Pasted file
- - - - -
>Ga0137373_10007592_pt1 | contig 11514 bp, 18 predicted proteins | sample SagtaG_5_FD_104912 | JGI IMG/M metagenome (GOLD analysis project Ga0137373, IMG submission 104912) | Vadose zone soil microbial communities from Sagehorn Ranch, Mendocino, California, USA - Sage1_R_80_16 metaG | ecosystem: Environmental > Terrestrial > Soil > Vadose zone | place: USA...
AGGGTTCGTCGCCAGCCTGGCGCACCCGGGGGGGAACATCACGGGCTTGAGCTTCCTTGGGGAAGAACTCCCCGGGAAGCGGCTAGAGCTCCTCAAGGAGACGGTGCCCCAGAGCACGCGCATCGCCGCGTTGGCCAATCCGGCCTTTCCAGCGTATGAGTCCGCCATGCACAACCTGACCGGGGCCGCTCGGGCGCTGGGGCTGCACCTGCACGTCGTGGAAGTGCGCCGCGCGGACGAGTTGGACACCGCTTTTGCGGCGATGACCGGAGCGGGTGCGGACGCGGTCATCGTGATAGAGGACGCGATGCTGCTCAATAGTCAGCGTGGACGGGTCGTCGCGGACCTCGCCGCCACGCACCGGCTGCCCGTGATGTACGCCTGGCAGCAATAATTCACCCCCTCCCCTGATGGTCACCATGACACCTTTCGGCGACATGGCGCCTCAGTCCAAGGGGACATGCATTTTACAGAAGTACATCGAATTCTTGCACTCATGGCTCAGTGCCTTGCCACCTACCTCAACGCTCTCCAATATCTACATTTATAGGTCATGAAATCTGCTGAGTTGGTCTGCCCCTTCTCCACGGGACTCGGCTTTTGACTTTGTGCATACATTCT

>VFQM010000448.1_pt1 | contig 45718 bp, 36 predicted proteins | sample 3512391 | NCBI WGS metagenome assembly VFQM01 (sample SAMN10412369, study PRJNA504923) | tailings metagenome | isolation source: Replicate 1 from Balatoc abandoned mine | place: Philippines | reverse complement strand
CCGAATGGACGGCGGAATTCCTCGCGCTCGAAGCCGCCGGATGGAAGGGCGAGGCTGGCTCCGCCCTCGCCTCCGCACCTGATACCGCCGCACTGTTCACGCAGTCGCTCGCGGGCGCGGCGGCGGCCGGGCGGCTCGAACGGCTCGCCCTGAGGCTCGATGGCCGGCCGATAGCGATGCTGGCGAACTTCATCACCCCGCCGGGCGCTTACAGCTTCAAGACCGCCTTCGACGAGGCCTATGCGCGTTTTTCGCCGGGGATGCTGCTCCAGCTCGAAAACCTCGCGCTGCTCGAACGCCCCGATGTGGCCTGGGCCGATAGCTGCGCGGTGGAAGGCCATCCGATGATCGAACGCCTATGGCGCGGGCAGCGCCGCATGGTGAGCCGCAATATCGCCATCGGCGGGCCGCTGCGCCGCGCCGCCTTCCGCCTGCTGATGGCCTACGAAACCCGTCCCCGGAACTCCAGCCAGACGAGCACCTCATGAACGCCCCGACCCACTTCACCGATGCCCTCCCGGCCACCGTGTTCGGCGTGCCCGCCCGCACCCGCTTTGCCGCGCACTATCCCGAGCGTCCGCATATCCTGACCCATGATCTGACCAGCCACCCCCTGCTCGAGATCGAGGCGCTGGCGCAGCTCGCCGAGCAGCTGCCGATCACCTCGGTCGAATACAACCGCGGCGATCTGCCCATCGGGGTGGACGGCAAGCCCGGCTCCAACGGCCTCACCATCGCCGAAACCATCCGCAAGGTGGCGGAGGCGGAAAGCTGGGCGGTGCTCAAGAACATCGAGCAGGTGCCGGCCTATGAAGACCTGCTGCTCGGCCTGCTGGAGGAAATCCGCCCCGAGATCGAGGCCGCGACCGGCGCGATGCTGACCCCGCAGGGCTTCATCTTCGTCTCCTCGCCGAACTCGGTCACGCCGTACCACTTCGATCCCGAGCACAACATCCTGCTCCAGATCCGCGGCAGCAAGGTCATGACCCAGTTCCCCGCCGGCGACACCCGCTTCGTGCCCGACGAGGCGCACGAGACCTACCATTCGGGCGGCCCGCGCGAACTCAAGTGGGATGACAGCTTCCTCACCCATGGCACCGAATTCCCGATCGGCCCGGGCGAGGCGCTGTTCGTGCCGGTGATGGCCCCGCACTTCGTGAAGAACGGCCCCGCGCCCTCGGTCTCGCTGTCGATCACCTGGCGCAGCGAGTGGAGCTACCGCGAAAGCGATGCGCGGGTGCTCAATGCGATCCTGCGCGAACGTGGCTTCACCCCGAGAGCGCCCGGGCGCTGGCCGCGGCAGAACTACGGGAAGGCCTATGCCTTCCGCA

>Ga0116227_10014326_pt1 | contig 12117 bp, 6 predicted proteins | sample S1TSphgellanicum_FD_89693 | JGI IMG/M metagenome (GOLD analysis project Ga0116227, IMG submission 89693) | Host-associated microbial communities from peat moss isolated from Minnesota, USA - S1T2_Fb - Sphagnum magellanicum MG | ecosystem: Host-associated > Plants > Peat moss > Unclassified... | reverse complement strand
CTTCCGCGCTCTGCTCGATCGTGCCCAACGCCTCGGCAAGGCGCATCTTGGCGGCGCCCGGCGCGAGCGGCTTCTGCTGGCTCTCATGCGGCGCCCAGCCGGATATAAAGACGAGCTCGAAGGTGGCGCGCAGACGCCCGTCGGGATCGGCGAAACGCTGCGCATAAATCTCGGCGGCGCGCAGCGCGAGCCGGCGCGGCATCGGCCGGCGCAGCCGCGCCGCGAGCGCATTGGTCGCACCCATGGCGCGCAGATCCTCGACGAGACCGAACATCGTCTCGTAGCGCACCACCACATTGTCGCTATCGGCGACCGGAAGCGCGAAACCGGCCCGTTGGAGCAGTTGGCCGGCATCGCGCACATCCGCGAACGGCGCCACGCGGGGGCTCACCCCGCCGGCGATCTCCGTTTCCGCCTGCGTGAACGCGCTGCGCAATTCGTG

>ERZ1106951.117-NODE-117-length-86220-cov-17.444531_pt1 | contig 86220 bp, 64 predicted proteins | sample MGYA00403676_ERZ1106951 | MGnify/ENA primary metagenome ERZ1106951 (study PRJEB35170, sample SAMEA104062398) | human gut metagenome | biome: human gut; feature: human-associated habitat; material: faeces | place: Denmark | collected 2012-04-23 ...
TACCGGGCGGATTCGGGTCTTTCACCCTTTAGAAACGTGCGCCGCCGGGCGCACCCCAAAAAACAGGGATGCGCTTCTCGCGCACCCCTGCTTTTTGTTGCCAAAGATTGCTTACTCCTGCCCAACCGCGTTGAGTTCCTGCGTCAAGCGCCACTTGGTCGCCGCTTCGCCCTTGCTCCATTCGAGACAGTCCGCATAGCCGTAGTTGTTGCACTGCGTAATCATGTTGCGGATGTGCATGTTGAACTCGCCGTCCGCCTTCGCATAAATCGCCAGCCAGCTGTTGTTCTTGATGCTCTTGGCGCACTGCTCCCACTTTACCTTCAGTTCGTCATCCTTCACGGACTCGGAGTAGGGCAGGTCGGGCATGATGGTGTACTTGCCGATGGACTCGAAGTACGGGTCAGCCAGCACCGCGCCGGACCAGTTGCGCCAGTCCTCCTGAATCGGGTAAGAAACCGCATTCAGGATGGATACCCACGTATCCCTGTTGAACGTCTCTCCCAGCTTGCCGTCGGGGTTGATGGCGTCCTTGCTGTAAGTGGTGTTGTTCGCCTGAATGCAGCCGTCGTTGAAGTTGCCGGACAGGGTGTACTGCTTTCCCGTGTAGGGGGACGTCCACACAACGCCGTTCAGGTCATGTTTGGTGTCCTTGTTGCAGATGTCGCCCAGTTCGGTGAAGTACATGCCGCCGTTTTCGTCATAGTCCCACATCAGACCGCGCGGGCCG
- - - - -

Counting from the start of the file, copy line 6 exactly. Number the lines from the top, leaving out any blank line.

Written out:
CTTCCGCGCTCTGCTCGATCGTGCCCAACGCCTCGGCAAGGCGCATCTTGGCGGCGCCCGGCGCGAGCGGCTTCTGCTGGCTCTCATGCGGCGCCCAGCCGGATATAAAGACGAGCTCGAAGGTGGCGCGCAGACGCCCGTCGGGATCGGCGAAACGCTGCGCATAAATCTCGGCGGCGCGCAGCGCGAGCCGGCGCGGCATCGGCCGGCGCAGCCGCGCCGCGAGCGCATTGGTCGCACCCATGGCGCGCAGATCCTCGACGAGACCGAACATCGTCTCGTAGCGCACCACCACATTGTCGCTATCGGCGACCGGAAGCGCGAAACCGGCCCGTTGGAGCAGTTGGCCGGCATCGCGCACATCCGCGAACGGCGCCACGCGGGGGCTCACCCCGCCGGCGATCTCCGTTTCCGCCTGCGTGAACGCGCTGCGCAATTCGTG